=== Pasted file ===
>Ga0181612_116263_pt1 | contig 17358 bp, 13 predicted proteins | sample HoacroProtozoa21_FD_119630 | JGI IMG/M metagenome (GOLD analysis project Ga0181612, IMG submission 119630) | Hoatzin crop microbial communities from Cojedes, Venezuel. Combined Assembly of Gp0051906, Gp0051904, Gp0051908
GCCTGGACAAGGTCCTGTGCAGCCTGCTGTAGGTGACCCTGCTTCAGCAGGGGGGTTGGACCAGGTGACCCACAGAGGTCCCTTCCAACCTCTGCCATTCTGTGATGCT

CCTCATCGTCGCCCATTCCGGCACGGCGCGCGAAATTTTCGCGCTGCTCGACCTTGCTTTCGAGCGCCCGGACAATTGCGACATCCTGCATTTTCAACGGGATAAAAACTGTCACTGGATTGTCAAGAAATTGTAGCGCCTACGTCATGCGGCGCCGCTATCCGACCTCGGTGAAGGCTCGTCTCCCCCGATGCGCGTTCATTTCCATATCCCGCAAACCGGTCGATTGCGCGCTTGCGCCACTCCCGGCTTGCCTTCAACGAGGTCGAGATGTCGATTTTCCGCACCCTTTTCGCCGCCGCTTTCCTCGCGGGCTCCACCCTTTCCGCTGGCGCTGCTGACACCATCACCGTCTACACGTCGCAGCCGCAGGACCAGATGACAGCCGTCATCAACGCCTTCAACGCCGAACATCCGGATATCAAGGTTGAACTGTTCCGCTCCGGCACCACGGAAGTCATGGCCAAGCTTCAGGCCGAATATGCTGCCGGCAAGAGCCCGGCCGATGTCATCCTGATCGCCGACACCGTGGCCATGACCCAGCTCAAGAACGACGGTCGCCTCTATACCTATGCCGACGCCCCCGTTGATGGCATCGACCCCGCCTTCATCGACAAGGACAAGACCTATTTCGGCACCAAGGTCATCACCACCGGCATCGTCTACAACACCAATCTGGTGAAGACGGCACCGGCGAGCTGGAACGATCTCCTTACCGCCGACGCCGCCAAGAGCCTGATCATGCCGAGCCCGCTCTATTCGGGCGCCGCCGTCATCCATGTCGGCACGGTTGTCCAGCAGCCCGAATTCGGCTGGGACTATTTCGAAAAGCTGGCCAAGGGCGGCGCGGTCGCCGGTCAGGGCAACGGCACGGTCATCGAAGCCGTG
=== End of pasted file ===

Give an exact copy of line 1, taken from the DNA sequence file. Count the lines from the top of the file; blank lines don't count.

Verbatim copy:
>Ga0181612_116263_pt1 | contig 17358 bp, 13 predicted proteins | sample HoacroProtozoa21_FD_119630 | JGI IMG/M metagenome (GOLD analysis project Ga0181612, IMG submission 119630) | Hoatzin crop microbial communities from Cojedes, Venezuel. Combined Assembly of Gp0051906, Gp0051904, Gp0051908